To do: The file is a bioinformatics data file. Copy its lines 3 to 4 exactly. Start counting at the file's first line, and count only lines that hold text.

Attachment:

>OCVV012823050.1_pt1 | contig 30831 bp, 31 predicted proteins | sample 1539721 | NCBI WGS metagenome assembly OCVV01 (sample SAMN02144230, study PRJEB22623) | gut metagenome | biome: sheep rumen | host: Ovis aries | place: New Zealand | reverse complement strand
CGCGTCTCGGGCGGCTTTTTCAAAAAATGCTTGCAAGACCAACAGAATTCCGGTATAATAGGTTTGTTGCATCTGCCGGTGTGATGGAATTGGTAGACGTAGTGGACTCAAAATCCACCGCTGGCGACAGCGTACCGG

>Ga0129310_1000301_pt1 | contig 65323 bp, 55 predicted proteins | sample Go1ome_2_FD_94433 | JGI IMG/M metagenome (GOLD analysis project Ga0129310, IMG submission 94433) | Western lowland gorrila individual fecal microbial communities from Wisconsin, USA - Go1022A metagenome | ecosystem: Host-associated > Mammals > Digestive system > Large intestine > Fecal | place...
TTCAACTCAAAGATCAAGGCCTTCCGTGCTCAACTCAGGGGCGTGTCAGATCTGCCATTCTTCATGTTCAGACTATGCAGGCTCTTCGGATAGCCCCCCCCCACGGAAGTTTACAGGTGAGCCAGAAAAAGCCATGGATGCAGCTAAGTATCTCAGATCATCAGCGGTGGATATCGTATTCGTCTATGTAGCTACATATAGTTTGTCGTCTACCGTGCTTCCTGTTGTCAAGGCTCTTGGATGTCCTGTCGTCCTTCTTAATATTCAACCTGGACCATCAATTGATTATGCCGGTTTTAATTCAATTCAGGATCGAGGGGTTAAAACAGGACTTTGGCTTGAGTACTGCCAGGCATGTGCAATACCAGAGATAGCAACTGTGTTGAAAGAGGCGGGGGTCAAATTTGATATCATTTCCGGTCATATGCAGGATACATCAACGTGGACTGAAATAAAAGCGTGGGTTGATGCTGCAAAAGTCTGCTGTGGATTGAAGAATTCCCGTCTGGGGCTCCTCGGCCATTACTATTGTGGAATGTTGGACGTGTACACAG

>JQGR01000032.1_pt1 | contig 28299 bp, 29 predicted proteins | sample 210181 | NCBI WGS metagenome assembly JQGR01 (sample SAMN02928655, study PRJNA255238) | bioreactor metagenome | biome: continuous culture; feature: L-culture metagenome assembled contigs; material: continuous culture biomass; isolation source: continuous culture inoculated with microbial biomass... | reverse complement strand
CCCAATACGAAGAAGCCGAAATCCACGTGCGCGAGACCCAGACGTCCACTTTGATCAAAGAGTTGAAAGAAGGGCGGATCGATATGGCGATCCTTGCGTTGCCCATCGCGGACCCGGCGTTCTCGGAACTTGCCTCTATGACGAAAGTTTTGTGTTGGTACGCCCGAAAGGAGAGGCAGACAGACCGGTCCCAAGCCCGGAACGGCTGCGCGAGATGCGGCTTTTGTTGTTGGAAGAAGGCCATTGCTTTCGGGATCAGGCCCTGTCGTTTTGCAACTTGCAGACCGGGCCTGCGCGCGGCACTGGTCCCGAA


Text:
>Ga0129310_1000301_pt1 | contig 65323 bp, 55 predicted proteins | sample Go1ome_2_FD_94433 | JGI IMG/M metagenome (GOLD analysis project Ga0129310, IMG submission 94433) | Western lowland gorrila individual fecal microbial communities from Wisconsin, USA - Go1022A metagenome | ecosystem: Host-associated > Mammals > Digestive system > Large intestine > Fecal | place...
TTCAACTCAAAGATCAAGGCCTTCCGTGCTCAACTCAGGGGCGTGTCAGATCTGCCATTCTTCATGTTCAGACTATGCAGGCTCTTCGGATAGCCCCCCCCCACGGAAGTTTACAGGTGAGCCAGAAAAAGCCATGGATGCAGCTAAGTATCTCAGATCATCAGCGGTGGATATCGTATTCGTCTATGTAGCTACATATAGTTTGTCGTCTACCGTGCTTCCTGTTGTCAAGGCTCTTGGATGTCCTGTCGTCCTTCTTAATATTCAACCTGGACCATCAATTGATTATGCCGGTTTTAATTCAATTCAGGATCGAGGGGTTAAAACAGGACTTTGGCTTGAGTACTGCCAGGCATGTGCAATACCAGAGATAGCAACTGTGTTGAAAGAGGCGGGGGTCAAATTTGATATCATTTCCGGTCATATGCAGGATACATCAACGTGGACTGAAATAAAAGCGTGGGTTGATGCTGCAAAAGTCTGCTGTGGATTGAAGAATTCCCGTCTGGGGCTCCTCGGCCATTACTATTGTGGAATGTTGGACGTGTACACAG